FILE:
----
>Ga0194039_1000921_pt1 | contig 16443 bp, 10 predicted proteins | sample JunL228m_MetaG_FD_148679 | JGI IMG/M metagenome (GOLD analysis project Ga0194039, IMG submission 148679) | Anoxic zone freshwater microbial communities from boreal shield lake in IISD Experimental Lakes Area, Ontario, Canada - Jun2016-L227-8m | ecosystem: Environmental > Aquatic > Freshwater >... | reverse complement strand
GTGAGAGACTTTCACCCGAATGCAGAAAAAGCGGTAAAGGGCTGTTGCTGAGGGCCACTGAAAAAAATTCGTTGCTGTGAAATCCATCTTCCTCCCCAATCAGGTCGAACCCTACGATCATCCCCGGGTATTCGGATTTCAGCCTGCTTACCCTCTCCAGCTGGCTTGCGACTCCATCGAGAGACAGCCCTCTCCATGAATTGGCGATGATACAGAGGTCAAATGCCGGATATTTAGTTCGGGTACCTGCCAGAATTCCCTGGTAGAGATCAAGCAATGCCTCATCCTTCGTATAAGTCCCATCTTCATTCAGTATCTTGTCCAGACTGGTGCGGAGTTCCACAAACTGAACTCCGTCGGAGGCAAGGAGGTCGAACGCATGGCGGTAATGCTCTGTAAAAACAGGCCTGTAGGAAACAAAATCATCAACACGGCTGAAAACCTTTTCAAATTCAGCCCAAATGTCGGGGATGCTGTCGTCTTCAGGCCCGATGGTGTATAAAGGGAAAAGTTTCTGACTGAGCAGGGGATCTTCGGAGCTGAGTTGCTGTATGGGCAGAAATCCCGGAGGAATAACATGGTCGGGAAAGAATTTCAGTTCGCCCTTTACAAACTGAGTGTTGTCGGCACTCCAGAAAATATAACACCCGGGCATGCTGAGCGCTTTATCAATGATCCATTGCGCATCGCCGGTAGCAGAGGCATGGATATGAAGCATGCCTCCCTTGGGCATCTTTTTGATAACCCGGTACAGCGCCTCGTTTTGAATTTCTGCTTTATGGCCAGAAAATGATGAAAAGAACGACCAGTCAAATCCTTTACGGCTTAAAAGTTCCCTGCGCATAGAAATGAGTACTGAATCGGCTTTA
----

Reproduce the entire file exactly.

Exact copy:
>Ga0194039_1000921_pt1 | contig 16443 bp, 10 predicted proteins | sample JunL228m_MetaG_FD_148679 | JGI IMG/M metagenome (GOLD analysis project Ga0194039, IMG submission 148679) | Anoxic zone freshwater microbial communities from boreal shield lake in IISD Experimental Lakes Area, Ontario, Canada - Jun2016-L227-8m | ecosystem: Environmental > Aquatic > Freshwater >... | reverse complement strand
GTGAGAGACTTTCACCCGAATGCAGAAAAAGCGGTAAAGGGCTGTTGCTGAGGGCCACTGAAAAAAATTCGTTGCTGTGAAATCCATCTTCCTCCCCAATCAGGTCGAACCCTACGATCATCCCCGGGTATTCGGATTTCAGCCTGCTTACCCTCTCCAGCTGGCTTGCGACTCCATCGAGAGACAGCCCTCTCCATGAATTGGCGATGATACAGAGGTCAAATGCCGGATATTTAGTTCGGGTACCTGCCAGAATTCCCTGGTAGAGATCAAGCAATGCCTCATCCTTCGTATAAGTCCCATCTTCATTCAGTATCTTGTCCAGACTGGTGCGGAGTTCCACAAACTGAACTCCGTCGGAGGCAAGGAGGTCGAACGCATGGCGGTAATGCTCTGTAAAAACAGGCCTGTAGGAAACAAAATCATCAACACGGCTGAAAACCTTTTCAAATTCAGCCCAAATGTCGGGGATGCTGTCGTCTTCAGGCCCGATGGTGTATAAAGGGAAAAGTTTCTGACTGAGCAGGGGATCTTCGGAGCTGAGTTGCTGTATGGGCAGAAATCCCGGAGGAATAACATGGTCGGGAAAGAATTTCAGTTCGCCCTTTACAAACTGAGTGTTGTCGGCACTCCAGAAAATATAACACCCGGGCATGCTGAGCGCTTTATCAATGATCCATTGCGCATCGCCGGTAGCAGAGGCATGGATATGAAGCATGCCTCCCTTGGGCATCTTTTTGATAACCCGGTACAGCGCCTCGTTTTGAATTTCTGCTTTATGGCCAGAAAATGATGAAAAGAACGACCAGTCAAATCCTTTACGGCTTAAAAGTTCCCTGCGCATAGAAATGAGTACTGAATCGGCTTTA